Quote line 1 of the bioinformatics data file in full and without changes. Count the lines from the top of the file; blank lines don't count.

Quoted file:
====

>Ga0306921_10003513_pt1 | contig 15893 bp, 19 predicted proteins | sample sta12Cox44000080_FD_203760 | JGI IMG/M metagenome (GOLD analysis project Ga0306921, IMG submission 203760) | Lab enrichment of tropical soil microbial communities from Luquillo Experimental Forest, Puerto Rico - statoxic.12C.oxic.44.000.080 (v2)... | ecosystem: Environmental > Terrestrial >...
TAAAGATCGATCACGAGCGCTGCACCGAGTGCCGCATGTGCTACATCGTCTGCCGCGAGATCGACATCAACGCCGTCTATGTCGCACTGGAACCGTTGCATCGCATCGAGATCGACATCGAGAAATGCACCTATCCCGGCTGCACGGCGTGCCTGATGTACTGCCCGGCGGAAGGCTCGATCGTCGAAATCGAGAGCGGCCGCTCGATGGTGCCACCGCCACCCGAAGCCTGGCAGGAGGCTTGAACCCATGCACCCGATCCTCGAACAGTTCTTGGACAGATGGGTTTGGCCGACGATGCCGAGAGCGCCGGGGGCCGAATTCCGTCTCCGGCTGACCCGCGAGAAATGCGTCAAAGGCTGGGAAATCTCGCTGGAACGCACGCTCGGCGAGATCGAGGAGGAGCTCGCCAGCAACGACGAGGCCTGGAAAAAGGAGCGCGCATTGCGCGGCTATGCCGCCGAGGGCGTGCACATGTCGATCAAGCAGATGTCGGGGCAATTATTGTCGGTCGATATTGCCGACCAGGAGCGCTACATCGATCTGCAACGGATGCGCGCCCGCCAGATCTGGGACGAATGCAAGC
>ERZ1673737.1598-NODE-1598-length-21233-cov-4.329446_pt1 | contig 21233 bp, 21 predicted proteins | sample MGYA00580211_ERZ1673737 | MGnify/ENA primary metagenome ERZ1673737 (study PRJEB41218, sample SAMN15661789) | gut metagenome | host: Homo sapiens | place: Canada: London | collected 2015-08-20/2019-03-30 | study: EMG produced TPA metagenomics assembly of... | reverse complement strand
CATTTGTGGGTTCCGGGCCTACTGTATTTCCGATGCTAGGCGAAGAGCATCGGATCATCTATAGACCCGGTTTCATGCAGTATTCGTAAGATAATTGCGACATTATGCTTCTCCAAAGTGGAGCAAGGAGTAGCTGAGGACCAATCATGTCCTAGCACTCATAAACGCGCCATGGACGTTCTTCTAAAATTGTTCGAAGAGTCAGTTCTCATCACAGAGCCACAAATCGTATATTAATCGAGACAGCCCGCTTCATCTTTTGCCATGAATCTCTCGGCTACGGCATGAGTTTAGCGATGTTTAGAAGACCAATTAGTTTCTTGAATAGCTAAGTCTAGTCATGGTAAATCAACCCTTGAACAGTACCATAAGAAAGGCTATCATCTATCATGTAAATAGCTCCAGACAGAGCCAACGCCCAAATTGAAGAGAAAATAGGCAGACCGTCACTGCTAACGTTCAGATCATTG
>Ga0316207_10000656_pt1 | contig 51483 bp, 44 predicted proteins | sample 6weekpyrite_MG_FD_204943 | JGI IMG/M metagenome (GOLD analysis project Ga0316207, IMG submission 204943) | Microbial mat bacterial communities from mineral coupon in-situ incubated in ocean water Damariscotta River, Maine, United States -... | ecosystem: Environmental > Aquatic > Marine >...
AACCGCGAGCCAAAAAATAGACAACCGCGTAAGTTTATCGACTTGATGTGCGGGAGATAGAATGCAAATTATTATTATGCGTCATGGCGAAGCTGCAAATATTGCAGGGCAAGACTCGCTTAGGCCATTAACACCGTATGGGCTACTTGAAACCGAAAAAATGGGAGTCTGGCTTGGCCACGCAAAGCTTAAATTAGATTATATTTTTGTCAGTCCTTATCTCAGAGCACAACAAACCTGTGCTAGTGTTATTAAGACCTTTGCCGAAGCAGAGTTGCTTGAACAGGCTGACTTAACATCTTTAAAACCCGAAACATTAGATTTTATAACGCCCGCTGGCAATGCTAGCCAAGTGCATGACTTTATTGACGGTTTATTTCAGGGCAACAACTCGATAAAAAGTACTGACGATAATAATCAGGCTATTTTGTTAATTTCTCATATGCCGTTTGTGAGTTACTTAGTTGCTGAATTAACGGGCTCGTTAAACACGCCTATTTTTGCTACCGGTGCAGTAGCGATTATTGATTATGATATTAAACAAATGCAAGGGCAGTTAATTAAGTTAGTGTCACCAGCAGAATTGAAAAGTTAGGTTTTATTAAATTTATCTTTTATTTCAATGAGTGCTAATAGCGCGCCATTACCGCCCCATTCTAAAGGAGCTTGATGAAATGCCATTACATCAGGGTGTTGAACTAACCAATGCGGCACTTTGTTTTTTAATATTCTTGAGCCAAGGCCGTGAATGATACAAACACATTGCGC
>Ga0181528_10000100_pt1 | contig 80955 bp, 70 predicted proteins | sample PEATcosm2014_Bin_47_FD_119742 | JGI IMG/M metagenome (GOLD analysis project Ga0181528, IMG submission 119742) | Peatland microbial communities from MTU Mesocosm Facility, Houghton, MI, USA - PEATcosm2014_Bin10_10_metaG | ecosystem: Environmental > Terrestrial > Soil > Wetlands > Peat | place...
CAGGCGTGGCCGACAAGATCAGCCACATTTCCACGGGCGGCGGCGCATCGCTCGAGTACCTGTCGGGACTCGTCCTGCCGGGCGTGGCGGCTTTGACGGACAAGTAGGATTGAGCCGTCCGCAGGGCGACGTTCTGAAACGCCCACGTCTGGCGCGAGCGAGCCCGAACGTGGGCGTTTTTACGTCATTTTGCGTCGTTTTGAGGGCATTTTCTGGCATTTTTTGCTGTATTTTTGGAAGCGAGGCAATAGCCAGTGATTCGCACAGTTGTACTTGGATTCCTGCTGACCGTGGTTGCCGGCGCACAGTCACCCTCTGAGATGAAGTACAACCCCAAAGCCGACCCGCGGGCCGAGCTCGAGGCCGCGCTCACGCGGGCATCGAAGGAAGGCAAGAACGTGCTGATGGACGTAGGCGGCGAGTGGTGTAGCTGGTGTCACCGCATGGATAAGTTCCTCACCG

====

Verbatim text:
>Ga0306921_10003513_pt1 | contig 15893 bp, 19 predicted proteins | sample sta12Cox44000080_FD_203760 | JGI IMG/M metagenome (GOLD analysis project Ga0306921, IMG submission 203760) | Lab enrichment of tropical soil microbial communities from Luquillo Experimental Forest, Puerto Rico - statoxic.12C.oxic.44.000.080 (v2)... | ecosystem: Environmental > Terrestrial >...